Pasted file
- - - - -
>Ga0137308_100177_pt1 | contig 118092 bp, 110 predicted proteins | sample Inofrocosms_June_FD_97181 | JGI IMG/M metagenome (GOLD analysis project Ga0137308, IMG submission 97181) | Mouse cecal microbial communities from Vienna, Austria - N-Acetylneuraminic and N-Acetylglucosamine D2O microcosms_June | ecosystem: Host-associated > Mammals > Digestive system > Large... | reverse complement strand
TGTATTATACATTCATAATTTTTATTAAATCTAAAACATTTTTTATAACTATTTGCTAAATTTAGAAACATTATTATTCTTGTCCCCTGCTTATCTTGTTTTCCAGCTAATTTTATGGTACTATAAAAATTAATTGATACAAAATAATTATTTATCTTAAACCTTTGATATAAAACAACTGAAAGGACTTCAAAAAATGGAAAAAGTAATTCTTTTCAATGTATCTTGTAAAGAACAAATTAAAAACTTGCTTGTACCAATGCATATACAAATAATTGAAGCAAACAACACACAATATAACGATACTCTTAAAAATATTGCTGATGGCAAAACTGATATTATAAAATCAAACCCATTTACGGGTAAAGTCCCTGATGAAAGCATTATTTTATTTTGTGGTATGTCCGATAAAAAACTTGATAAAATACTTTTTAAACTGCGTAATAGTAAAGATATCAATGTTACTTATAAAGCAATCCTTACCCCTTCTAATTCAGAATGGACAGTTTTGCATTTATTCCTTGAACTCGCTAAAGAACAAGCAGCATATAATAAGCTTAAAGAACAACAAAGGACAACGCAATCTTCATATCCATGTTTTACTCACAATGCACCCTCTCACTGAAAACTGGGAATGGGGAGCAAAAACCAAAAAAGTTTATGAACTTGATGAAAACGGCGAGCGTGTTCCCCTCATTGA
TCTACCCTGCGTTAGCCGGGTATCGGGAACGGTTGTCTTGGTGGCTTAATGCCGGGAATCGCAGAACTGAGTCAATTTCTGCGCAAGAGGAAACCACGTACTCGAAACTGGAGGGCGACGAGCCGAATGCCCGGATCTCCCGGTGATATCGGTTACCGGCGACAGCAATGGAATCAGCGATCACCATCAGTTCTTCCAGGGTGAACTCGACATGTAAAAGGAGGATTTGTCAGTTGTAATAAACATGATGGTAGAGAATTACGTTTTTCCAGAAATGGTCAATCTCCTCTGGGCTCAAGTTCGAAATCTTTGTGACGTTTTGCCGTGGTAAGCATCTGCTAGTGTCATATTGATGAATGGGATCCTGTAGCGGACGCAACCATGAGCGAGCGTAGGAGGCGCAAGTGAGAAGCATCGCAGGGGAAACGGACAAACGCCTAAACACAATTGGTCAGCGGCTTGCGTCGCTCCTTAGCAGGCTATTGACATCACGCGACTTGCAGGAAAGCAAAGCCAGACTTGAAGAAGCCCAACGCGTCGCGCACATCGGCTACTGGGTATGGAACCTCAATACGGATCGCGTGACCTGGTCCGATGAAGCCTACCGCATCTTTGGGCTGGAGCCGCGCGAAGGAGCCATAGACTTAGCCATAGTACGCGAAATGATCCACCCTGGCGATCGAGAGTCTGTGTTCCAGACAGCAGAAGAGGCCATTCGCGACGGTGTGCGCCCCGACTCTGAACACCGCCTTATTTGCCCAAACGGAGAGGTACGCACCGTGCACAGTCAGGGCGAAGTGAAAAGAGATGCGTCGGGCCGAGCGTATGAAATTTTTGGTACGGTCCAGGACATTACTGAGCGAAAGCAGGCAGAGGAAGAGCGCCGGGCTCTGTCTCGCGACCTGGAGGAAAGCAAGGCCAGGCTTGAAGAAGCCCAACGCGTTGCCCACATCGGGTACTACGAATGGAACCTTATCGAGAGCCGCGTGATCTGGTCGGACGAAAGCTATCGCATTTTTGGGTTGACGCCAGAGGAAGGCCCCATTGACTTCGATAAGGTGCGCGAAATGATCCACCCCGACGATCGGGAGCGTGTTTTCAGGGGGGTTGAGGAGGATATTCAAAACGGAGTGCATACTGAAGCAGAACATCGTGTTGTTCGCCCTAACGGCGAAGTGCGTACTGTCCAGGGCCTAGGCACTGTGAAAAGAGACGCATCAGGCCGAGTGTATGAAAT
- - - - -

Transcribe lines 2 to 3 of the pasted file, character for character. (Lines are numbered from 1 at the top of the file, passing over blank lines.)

TGTATTATACATTCATAATTTTTATTAAATCTAAAACATTTTTTATAACTATTTGCTAAATTTAGAAACATTATTATTCTTGTCCCCTGCTTATCTTGTTTTCCAGCTAATTTTATGGTACTATAAAAATTAATTGATACAAAATAATTATTTATCTTAAACCTTTGATATAAAACAACTGAAAGGACTTCAAAAAATGGAAAAAGTAATTCTTTTCAATGTATCTTGTAAAGAACAAATTAAAAACTTGCTTGTACCAATGCATATACAAATAATTGAAGCAAACAACACACAATATAACGATACTCTTAAAAATATTGCTGATGGCAAAACTGATATTATAAAATCAAACCCATTTACGGGTAAAGTCCCTGATGAAAGCATTATTTTATTTTGTGGTATGTCCGATAAAAAACTTGATAAAATACTTTTTAAACTGCGTAATAGTAAAGATATCAATGTTACTTATAAAGCAATCCTTACCCCTTCTAATTCAGAATGGACAGTTTTGCATTTATTCCTTGAACTCGCTAAAGAACAAGCAGCATATAATAAGCTTAAAGAACAACAAAGGACAACGCAATCTTCATATCCATGTTTTACTCACAATGCACCCTCTCACTGAAAACTGGGAATGGGGAGCAAAAACCAAAAAAGTTTATGAACTTGATGAAAACGGCGAGCGTGTTCCCCTCATTGA
TCTACCCTGCGTTAGCCGGGTATCGGGAACGGTTGTCTTGGTGGCTTAATGCCGGGAATCGCAGAACTGAGTCAATTTCTGCGCAAGAGGAAACCACGTACTCGAAACTGGAGGGCGACGAGCCGAATGCCCGGATCTCCCGGTGATATCGGTTACCGGCGACAGCAATGGAATCAGCGATCACCATCAGTTCTTCCAGGGTGAACTCGACATGTAAAAGGAGGATTTGTCAGTTGTAATAAACATGATGGTAGAGAATTACGTTTTTCCAGAAATGGTCAATCTCCTCTGGGCTCAAGTTCGAAATCTTTGTGACGTTTTGCCGTGGTAAGCATCTGCTAGTGTCATATTGATGAATGGGATCCTGTAGCGGACGCAACCATGAGCGAGCGTAGGAGGCGCAAGTGAGAAGCATCGCAGGGGAAACGGACAAACGCCTAAACACAATTGGTCAGCGGCTTGCGTCGCTCCTTAGCAGGCTATTGACATCACGCGACTTGCAGGAAAGCAAAGCCAGACTTGAAGAAGCCCAACGCGTCGCGCACATCGGCTACTGGGTATGGAACCTCAATACGGATCGCGTGACCTGGTCCGATGAAGCCTACCGCATCTTTGGGCTGGAGCCGCGCGAAGGAGCCATAGACTTAGCCATAGTACGCGAAATGATCCACCCTGGCGATCGAGAGTCTGTGTTCCAGACAGCAGAAGAGGCCATTCGCGACGGTGTGCGCCCCGACTCTGAACACCGCCTTATTTGCCCAAACGGAGAGGTACGCACCGTGCACAGTCAGGGCGAAGTGAAAAGAGATGCGTCGGGCCGAGCGTATGAAATTTTTGGTACGGTCCAGGACATTACTGAGCGAAAGCAGGCAGAGGAAGAGCGCCGGGCTCTGTCTCGCGACCTGGAGGAAAGCAAGGCCAGGCTTGAAGAAGCCCAACGCGTTGCCCACATCGGGTACTACGAATGGAACCTTATCGAGAGCCGCGTGATCTGGTCGGACGAAAGCTATCGCATTTTTGGGTTGACGCCAGAGGAAGGCCCCATTGACTTCGATAAGGTGCGCGAAATGATCCACCCCGACGATCGGGAGCGTGTTTTCAGGGGGGTTGAGGAGGATATTCAAAACGGAGTGCATACTGAAGCAGAACATCGTGTTGTTCGCCCTAACGGCGAAGTGCGTACTGTCCAGGGCCTAGGCACTGTGAAAAGAGACGCATCAGGCCGAGTGTATGAAAT